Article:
This project was awarded the ECU Graduation Award for Anti-Racism and Social Justice – Visual Arts, and received an Honourable Mention for the Thelma Ruck Keene Memorial Award for Ceramics (Circle Craft)

A focus of my art has been healing myself, and to make healing objects and situations for other people.

Right now, a lot of my ceramic art explores my Identity as a half Filipinx 2nd generation immigrant settler in Vancouver BC Canada.  I like to make sculptures of identity objects.  For me, that can be basketballs, cleaning supplies, plastic chairs, and beer bottles.  The surfaces I paint are reminiscent both of the architecture in the Philippines, and my personal history (graffiti, band-aids, stitching things together, re-using objects).

I make work in a direct response to colonization of the Philippines, Philippine-Canadian relationships,  care, and an urgency to preserve and discover our histories and to create solutions.  With these Identity objects, I hope to ask questions as to why our histories are preserved the way they are, what we consider precious and why, and why is it that we choose the objects we do to preserve – why are these the objects are the objects we have left? how do they guide who we choose to be?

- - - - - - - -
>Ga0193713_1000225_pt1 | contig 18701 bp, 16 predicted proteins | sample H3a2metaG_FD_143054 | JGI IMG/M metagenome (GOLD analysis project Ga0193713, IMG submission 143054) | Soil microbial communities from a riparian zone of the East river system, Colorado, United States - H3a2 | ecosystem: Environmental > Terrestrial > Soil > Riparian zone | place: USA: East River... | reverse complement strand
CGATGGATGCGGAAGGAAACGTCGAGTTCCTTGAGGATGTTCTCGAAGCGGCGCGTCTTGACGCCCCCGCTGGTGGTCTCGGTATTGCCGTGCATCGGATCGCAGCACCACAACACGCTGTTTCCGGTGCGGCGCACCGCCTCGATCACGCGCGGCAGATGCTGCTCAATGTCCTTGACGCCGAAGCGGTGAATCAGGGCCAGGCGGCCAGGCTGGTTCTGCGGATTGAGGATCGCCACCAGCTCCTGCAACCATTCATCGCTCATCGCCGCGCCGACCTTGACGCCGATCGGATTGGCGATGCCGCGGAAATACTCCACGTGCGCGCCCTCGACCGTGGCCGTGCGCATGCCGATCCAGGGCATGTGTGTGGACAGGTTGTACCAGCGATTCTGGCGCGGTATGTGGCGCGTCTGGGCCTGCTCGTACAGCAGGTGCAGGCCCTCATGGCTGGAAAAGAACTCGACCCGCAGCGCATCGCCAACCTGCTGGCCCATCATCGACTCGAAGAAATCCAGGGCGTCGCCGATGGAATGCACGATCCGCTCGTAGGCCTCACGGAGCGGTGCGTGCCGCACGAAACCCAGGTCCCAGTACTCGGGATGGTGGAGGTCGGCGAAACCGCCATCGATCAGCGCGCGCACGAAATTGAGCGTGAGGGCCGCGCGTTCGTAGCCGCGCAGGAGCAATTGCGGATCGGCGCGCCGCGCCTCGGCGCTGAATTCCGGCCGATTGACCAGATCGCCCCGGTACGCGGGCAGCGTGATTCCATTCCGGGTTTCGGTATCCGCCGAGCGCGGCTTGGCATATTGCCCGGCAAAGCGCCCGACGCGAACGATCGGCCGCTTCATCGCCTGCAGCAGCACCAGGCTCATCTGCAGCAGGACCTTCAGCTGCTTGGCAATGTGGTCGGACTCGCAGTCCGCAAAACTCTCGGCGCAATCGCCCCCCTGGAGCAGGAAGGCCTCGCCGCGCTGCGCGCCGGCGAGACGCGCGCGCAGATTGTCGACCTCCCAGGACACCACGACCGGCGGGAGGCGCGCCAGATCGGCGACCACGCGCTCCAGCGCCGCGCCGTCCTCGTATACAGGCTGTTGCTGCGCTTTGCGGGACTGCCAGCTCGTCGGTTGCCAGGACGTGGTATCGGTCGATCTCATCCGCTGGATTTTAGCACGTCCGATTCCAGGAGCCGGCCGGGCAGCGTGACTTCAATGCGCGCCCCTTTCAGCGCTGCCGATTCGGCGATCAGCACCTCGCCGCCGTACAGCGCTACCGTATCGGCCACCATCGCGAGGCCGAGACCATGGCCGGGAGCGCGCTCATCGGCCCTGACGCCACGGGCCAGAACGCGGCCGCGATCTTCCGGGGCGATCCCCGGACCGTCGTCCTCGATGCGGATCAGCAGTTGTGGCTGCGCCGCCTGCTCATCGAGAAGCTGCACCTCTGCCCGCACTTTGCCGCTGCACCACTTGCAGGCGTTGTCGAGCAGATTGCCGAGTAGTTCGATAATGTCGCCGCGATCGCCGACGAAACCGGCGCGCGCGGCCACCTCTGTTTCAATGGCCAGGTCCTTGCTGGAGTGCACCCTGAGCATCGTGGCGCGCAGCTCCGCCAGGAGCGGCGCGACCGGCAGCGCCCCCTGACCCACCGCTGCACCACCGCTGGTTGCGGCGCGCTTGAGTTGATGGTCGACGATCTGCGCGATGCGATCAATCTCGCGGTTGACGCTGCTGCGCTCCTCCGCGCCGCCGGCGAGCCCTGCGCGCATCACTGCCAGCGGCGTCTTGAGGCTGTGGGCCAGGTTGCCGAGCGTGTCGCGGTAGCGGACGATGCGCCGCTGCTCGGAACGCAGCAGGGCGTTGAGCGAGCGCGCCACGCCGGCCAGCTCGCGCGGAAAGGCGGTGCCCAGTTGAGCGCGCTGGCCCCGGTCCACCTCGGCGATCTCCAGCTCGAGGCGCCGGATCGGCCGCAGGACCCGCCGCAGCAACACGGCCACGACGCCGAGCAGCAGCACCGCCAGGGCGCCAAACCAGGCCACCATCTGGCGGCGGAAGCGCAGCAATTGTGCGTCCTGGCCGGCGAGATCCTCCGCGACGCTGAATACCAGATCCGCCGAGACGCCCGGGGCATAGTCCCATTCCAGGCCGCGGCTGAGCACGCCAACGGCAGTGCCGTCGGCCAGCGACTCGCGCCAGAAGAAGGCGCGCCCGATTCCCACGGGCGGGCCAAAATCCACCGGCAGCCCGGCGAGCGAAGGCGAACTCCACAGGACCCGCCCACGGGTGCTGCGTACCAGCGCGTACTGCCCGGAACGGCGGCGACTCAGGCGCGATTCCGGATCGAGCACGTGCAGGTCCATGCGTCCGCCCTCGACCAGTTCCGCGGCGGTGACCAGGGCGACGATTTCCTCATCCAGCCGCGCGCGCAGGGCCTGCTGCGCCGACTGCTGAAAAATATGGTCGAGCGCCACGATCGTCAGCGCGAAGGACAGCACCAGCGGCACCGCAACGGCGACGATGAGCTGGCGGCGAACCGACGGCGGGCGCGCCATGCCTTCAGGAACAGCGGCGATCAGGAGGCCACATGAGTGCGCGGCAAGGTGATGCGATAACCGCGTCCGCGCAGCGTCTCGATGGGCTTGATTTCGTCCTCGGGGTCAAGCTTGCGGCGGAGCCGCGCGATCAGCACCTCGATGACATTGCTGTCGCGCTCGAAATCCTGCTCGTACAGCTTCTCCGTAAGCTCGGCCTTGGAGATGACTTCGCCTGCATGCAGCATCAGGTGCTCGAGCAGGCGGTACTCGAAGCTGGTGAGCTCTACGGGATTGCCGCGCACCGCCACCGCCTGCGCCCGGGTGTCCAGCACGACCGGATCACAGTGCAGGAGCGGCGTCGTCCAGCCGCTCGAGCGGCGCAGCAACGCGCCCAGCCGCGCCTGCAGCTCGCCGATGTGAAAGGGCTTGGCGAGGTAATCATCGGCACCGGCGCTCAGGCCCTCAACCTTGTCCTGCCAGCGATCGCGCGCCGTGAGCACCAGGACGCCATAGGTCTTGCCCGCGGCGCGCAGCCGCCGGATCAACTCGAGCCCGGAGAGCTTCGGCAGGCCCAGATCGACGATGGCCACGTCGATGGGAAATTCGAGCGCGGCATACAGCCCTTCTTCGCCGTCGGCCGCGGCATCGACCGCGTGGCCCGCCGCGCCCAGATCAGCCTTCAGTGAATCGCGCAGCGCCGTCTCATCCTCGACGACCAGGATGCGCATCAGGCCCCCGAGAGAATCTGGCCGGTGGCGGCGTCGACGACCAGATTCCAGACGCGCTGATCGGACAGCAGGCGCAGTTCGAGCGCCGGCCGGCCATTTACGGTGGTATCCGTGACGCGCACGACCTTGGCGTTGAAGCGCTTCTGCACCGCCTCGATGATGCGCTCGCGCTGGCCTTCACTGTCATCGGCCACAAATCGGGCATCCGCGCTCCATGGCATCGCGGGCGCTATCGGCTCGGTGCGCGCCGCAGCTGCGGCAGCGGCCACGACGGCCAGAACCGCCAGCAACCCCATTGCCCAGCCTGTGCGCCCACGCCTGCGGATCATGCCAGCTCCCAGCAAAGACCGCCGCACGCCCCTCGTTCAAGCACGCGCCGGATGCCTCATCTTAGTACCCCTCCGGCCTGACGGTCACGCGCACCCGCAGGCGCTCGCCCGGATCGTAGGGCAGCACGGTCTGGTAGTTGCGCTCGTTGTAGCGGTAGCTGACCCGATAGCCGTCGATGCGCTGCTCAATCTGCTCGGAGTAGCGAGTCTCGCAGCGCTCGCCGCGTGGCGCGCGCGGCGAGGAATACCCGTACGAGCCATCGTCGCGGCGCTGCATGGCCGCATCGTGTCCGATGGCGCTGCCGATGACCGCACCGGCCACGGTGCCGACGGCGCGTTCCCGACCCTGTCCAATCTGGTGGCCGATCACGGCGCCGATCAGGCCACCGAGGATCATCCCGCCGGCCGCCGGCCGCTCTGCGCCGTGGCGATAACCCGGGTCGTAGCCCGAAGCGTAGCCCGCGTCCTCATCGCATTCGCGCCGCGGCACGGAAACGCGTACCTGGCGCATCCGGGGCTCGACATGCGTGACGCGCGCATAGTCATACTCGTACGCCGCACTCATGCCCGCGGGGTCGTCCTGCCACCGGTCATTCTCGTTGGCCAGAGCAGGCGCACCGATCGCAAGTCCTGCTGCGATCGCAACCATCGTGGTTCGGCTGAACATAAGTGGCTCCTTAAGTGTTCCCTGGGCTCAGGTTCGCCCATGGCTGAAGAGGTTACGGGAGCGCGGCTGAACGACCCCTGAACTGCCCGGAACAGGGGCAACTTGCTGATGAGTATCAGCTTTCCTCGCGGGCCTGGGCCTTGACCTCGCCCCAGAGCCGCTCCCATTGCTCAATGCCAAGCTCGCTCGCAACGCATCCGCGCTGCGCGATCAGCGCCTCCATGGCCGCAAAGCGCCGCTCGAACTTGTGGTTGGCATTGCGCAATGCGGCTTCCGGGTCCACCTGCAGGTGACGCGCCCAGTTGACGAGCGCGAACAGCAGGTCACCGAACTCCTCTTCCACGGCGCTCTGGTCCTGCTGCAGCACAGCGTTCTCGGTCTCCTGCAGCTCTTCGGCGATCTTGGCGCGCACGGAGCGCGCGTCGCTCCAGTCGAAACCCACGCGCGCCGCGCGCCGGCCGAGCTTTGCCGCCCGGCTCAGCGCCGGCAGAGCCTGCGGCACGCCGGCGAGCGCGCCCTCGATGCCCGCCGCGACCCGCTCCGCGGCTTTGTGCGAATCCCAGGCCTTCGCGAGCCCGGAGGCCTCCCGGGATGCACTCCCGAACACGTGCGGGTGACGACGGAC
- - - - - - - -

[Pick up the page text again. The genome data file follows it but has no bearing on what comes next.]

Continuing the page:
I hope that through these objects I can create a new history to aim towards, as well as bring comfort to people from similar colonial backgrounds.

Rancho Bawang is the name of the district where my family currently resides in the Philippines. It translates to “garlic ranch” named after the main export.  My mom and her family would peel a massive amount of garlic to sell in the market to make money.  the giant buckets sold for 5 pesos, less than 0.01 CAD.